If there is something even sadder about the gift-buying process, then we could talk about the fact that, despite the significant consumption of time, energy and money, gifts often miss the purpose for which they were bought: to deliver joy and a message of appreciation to the recipient.
Giving is not everything
Sometimes an unexpected gift brings an extra headache to the recipient. They have to think about whether they should give a thank you gift, and how they will do this, which is all the more difficult the less they know the tastes of the first giver. This could result in another gift, paid for with great effort, which has nothing to do with what the recipient wants or needs.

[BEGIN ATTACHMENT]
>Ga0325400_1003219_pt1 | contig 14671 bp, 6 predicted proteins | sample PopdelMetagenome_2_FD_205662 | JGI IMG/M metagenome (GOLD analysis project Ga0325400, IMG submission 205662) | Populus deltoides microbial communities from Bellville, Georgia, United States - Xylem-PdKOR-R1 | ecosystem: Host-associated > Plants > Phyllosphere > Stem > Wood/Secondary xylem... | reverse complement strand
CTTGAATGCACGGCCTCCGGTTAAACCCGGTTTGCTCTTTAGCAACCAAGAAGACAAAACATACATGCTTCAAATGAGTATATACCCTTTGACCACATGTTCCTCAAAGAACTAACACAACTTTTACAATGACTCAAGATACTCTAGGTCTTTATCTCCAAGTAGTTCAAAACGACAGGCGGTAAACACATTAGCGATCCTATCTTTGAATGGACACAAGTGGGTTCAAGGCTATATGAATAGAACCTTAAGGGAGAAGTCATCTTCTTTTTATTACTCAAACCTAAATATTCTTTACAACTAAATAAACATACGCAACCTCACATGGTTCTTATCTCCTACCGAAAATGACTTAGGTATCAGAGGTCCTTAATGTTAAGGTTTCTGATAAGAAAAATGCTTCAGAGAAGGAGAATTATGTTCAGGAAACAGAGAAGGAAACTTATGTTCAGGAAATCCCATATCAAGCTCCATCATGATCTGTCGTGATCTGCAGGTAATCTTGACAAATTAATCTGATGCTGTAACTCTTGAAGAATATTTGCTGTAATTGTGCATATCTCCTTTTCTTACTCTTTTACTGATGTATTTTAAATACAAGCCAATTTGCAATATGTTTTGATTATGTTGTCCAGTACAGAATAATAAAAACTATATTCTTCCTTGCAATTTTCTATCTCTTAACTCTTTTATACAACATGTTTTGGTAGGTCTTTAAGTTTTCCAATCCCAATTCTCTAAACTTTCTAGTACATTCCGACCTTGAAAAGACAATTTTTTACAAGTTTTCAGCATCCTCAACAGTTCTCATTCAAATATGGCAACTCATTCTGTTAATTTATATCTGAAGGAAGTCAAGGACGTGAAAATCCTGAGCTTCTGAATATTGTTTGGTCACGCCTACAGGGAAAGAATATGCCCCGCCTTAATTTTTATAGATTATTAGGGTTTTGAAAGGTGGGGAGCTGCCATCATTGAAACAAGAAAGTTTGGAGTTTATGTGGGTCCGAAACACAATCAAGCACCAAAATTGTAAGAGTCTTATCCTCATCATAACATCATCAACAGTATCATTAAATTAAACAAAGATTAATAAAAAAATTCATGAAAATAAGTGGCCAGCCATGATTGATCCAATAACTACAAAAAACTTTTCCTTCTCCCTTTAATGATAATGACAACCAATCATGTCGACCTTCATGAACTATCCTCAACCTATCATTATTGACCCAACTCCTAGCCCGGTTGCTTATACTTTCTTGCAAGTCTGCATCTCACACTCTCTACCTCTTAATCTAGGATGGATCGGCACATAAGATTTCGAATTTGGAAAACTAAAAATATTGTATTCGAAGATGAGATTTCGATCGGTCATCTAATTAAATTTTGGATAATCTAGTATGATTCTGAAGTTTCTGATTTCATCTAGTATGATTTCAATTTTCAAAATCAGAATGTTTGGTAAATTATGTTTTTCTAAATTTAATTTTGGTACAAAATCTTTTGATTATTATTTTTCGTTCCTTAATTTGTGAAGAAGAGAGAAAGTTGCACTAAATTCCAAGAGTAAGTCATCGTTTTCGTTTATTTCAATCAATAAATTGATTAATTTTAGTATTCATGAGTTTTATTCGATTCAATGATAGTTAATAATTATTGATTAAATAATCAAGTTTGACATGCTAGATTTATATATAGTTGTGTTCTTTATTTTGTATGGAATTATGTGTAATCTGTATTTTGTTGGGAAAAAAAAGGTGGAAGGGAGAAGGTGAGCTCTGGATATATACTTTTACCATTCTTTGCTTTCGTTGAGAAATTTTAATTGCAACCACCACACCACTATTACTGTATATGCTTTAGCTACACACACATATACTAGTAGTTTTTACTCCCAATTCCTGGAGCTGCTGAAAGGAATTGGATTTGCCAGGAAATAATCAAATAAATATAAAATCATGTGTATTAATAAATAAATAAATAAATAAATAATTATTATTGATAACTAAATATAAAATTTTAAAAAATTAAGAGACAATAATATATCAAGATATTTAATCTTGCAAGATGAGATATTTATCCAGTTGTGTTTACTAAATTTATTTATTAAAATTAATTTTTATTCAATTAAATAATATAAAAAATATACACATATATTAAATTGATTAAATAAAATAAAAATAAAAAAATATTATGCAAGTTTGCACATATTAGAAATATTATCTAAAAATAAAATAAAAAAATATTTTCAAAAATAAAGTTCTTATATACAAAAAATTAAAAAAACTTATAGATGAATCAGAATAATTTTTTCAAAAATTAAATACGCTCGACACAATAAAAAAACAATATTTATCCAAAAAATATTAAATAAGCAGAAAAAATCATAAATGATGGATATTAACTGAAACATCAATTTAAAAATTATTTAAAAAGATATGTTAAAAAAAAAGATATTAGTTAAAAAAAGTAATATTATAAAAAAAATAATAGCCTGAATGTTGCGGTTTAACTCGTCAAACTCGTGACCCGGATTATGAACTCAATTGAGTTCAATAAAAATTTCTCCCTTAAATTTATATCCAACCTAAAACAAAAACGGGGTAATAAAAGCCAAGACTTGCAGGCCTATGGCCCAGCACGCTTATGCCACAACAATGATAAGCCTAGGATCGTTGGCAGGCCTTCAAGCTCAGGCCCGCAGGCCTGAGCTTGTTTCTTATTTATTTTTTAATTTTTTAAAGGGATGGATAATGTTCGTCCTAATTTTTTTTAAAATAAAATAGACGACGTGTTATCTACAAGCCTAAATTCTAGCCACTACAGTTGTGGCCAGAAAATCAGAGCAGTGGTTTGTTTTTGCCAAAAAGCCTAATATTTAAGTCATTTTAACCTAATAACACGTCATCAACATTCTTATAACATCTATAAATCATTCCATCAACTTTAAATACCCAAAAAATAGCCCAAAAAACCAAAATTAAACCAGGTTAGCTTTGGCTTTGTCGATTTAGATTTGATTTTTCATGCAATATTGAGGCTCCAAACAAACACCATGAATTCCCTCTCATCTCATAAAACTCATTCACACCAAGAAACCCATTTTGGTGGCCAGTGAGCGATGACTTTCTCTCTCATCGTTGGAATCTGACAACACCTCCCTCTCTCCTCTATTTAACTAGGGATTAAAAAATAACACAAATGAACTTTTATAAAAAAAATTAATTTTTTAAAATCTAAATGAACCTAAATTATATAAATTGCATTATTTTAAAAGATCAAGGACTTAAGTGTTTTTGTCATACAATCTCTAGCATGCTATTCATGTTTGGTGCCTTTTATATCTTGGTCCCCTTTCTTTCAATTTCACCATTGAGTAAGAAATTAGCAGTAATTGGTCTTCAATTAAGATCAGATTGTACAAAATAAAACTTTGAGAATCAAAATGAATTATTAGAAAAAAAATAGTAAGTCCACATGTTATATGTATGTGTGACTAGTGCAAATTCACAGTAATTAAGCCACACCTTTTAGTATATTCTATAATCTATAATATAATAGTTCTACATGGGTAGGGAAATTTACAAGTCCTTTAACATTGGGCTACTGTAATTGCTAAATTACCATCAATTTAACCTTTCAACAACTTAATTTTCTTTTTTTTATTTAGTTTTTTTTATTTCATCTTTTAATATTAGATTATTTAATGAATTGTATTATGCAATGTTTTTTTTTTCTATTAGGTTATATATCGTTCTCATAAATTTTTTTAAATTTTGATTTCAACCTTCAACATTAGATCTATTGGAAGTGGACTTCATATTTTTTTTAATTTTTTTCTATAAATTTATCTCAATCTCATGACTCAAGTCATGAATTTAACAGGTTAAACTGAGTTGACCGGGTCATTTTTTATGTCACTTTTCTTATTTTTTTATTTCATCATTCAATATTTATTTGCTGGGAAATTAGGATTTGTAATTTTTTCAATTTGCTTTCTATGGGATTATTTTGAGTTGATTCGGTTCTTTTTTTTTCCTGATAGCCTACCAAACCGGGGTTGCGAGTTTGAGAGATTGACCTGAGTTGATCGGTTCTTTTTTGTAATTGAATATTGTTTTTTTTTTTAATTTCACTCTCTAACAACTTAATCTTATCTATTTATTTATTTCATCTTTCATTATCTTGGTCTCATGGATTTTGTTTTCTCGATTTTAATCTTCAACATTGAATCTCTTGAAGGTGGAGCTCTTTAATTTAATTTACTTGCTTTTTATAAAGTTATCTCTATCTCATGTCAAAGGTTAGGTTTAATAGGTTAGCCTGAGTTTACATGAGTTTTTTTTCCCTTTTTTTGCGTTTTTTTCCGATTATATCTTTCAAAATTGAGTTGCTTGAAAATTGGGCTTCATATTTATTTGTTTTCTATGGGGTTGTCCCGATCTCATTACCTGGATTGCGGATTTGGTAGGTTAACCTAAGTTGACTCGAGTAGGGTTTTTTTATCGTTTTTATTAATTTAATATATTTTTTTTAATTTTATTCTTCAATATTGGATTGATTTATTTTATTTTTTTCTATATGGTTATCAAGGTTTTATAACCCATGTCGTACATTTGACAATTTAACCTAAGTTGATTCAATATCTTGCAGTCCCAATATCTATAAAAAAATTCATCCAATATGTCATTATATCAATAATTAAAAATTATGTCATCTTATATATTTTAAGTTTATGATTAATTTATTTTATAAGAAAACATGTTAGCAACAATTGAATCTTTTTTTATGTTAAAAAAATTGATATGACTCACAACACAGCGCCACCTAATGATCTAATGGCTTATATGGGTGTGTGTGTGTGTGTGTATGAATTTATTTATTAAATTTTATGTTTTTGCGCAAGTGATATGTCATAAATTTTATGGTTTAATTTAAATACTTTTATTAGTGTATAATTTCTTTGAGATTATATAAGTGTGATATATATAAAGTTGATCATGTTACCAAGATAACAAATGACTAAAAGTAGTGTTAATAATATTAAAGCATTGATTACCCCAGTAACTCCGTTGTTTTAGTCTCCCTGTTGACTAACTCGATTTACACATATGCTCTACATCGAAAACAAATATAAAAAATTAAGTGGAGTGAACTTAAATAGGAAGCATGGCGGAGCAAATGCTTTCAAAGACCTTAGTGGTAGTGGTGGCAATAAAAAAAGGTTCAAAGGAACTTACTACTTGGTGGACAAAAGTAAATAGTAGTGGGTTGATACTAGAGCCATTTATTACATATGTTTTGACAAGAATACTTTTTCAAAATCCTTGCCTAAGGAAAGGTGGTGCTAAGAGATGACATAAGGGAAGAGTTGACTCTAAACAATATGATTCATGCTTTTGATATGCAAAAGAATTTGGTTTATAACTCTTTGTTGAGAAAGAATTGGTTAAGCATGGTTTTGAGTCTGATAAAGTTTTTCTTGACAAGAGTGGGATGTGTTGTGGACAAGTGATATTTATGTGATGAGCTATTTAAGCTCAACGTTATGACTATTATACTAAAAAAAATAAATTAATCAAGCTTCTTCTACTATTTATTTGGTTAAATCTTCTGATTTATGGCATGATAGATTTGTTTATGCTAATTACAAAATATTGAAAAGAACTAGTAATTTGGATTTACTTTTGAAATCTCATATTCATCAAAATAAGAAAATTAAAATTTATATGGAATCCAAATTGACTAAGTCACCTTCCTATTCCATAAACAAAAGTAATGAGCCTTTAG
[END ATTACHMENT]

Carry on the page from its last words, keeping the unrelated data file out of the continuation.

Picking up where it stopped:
If what we give may be uninspired, the time we choose to give may be just as inopportune, especially when it comes to those who do not usually receive any gifts except for the holidays.
“Poor children don’t eat only at Christmas,” headlines an article authored by Alina Kasprovschi, a founding member of the Bucharest Community Foundation. The author confesses that, around the holidays, the phone keeps ringing, with offers of sweets, clothes or toys waiting to reach the needy children. The response of the members of the foundation is as disconcerting as it is justified: “All would be wonderful initiatives, if they didn’t do more harm than good to those they should gladden.”
On the one hand, the children in orphanages no longer struggle in the misery that the public once knew from documentaries. They no longer need apples and soap, Kasprovschi points out, although they need many other things, including affection and experiences that will take them beyond the narrow perimeter in which they live.